Big surf advisory in effect until Monday afternoon
Strong surf caused about a dozen rescues along the San Diego coastline over the weekend including a handful in the La Jolla area.
The high surf advisory in effect since Friday was not expected to be lifted until 4 p.m. Monday, according to the National Weather Service.
“Yesterday and today we’ve experienced high surf about 6 to 8 feet and we’ve seen waves as big as 10 feet at the local beaches and reef areas,” Lt. Andy Lerum, San Diego Lifeguard spokesman said Monday morning. The surf is originating from storms in the Aleutian Islands causing waves to travel thousands of miles.
“It’s (surf’s) expected to be high through the day (Monday) then taper off the next day and a half.”
On Sunday ocean conditions trapped an unidentified man in an area called “The Hole” near La Jolla Cove about 4 p.m. Despite heavy waves coming dangerously close to a reef, the man was rescued without incident and didn’t require hospitalization, said Lerum, who reported several other rescues took place at Boomer Beach near La Jolla Cove.
Lerum cautioned that even higher surf, perhaps even including “double overhead” sets (twice as high as a surfer standing on a board) could come from another wave-driven storm system by the end of the week.
Elevated surf always increases danger for surfers, especially inexperienced ones, prompting high surf advisories. “Surfers just need to be cognizant of the power of the surf,” cautioned Lerum. “We advocate that surfers stay together in groups, don’t go out alone, and that people only surf in areas protected by lifeguards.”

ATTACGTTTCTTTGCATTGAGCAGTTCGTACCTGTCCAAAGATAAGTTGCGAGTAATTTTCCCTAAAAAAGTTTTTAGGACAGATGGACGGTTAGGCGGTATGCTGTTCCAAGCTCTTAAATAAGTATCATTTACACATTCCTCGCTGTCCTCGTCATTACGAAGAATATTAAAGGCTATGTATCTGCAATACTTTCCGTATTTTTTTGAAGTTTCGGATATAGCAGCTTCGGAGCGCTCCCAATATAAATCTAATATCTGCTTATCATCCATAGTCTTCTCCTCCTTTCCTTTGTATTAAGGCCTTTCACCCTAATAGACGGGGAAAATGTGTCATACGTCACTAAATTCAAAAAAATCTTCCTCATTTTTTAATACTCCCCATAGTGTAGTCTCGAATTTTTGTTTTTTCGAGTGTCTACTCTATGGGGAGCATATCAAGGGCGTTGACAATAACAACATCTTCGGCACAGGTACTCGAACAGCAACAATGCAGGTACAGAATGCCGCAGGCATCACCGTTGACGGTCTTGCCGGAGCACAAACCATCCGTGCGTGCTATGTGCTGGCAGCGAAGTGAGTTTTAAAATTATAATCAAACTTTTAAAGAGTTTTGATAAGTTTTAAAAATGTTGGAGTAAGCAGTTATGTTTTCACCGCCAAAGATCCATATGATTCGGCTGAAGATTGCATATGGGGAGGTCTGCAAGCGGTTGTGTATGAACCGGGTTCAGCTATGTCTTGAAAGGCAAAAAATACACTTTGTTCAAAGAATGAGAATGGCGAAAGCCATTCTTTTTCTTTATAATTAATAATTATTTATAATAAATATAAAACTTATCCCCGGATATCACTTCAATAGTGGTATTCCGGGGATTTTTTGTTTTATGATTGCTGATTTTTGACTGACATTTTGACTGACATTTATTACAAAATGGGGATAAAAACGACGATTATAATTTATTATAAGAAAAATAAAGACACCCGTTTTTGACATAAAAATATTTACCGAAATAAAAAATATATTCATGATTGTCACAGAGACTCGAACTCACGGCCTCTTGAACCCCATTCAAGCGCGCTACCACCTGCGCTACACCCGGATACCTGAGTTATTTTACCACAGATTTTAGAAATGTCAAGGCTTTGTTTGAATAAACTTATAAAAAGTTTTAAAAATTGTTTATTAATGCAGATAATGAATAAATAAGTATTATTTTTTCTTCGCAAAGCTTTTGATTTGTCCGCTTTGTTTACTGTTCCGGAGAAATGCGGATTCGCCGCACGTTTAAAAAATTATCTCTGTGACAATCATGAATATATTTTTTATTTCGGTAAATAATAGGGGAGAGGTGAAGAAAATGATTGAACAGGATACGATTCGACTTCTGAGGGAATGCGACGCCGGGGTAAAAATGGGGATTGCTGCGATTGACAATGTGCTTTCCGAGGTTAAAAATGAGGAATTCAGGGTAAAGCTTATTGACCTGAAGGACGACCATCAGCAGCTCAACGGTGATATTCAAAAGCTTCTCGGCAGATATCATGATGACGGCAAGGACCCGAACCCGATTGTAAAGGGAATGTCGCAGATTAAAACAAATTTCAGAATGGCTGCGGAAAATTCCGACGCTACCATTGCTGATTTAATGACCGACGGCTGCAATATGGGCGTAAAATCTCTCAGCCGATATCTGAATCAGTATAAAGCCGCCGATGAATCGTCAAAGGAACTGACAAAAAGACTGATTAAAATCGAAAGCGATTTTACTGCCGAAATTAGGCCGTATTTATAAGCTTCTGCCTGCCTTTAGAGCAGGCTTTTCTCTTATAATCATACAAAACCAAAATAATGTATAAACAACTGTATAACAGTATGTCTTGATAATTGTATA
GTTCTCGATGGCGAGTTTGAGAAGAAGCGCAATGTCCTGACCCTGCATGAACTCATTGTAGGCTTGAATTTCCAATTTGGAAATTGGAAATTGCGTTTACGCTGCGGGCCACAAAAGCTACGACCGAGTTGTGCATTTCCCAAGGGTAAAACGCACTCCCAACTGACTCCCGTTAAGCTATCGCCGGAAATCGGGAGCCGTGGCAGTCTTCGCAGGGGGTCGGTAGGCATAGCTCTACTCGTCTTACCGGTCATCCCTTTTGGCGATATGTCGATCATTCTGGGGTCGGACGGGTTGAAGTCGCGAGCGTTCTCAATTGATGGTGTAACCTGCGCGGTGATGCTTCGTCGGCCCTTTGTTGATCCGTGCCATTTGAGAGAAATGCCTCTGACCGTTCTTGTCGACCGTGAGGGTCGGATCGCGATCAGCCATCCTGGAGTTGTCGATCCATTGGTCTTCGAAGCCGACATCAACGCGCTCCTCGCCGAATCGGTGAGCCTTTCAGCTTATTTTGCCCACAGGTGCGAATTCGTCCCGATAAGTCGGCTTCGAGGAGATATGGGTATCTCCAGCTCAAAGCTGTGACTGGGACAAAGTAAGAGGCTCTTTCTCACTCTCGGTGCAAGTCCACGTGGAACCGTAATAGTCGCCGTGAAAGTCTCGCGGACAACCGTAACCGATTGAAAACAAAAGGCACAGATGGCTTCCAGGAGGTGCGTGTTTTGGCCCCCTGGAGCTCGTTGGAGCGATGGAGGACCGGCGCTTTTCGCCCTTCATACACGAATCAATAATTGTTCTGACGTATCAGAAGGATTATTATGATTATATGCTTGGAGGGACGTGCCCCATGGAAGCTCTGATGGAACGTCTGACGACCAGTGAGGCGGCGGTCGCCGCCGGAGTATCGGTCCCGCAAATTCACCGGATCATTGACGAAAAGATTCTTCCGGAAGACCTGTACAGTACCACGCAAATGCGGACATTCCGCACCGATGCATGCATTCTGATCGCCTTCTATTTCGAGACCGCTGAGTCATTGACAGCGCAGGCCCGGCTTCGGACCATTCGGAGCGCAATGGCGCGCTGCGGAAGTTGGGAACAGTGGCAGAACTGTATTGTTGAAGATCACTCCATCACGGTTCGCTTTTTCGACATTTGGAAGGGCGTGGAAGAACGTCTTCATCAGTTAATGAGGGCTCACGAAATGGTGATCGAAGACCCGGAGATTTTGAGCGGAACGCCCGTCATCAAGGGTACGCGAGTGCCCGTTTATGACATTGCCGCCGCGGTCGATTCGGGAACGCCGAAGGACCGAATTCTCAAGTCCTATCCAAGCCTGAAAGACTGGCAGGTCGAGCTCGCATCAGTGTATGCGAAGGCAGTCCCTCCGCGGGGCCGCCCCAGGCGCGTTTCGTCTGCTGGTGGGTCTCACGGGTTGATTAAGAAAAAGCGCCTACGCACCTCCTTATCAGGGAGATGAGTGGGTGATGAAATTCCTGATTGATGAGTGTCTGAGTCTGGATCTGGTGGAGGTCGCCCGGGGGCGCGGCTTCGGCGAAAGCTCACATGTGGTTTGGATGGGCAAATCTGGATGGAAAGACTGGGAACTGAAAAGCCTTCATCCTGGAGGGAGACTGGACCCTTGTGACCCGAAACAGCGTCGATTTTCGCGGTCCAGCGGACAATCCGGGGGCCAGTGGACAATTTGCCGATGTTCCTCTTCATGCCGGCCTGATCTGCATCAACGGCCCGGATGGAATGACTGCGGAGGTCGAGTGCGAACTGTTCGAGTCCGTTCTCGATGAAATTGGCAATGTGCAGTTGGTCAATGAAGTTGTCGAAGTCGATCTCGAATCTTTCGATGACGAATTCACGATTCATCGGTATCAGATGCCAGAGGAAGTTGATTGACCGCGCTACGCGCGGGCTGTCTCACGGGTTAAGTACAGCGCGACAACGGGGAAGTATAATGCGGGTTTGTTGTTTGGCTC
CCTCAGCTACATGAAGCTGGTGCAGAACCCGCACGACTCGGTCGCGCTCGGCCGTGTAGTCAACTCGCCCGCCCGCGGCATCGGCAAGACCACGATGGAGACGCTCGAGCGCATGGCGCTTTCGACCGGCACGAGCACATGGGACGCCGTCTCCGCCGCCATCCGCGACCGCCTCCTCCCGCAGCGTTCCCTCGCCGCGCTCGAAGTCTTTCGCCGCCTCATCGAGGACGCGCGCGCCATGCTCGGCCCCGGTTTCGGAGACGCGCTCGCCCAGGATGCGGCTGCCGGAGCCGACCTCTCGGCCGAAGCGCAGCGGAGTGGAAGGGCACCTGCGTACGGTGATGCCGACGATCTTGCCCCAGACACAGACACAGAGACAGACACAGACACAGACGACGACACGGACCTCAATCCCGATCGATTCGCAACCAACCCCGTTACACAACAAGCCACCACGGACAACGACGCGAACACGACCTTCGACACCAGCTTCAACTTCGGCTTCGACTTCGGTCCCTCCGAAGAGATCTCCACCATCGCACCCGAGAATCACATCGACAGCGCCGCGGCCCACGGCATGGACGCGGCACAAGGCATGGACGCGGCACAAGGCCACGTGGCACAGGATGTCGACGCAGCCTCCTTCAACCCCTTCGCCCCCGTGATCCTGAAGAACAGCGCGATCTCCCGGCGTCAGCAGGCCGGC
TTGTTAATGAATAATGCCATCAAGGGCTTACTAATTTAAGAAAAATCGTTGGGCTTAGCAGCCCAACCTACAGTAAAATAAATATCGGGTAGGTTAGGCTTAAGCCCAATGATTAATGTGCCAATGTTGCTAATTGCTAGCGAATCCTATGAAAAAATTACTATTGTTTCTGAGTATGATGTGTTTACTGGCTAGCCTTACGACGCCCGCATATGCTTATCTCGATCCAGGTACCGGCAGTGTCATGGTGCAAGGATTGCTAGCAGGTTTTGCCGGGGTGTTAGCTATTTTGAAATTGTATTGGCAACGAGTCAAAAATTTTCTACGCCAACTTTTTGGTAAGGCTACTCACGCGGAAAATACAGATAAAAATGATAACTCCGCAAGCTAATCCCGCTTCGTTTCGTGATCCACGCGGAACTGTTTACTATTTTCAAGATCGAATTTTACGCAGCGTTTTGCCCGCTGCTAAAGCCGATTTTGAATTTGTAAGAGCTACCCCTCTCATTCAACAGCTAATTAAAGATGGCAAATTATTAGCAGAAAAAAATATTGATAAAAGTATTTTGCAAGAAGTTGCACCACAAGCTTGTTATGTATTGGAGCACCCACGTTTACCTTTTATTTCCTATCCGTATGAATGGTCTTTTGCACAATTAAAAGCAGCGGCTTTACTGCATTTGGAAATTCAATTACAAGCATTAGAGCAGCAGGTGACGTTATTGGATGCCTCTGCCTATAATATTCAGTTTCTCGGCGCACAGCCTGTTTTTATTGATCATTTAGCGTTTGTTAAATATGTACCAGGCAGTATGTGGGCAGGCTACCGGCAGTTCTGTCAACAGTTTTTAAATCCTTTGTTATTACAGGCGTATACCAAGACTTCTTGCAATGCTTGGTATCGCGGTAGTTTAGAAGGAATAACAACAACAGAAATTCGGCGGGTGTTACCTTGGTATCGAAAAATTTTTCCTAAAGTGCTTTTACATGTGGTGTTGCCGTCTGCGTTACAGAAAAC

It’s also not a good time for beginners to go out and learn when surf gets elevated, Lerum added.
Sunset Cliffs in Ocean Beach and Black’s Beach, as well as other coastal spots in La Jolla that are unguarded, are popular surf spots that become dangerous during high surf. WindanSea Beach is another popular surf spot not staffed by lifeguards this time of year.
Lerum cautioned surfcombers, especially those with small children, to remain a safe distance from cliff edges and to avoid low-lying areas along reefs.
“Waves with large sets can sweep over a large area that appears to be dry every 10 or 20 minutes and people out on the reefs can get wiped over,” he said.
Waves generated by distant storms cause higher surf along the San Diego coastline most frequently in the fall and winter.
“We’re in the middle of the surf season,” said Lerum. “We usually get the largest swells from the northwest. About a dozen times a year, we have surf that’s double overhead.”
Summertime typically doesn’t get large surf. When it does, Lerum said it comes from south swells. “That doesn’t happen as regularly as during the wintertime,” he said.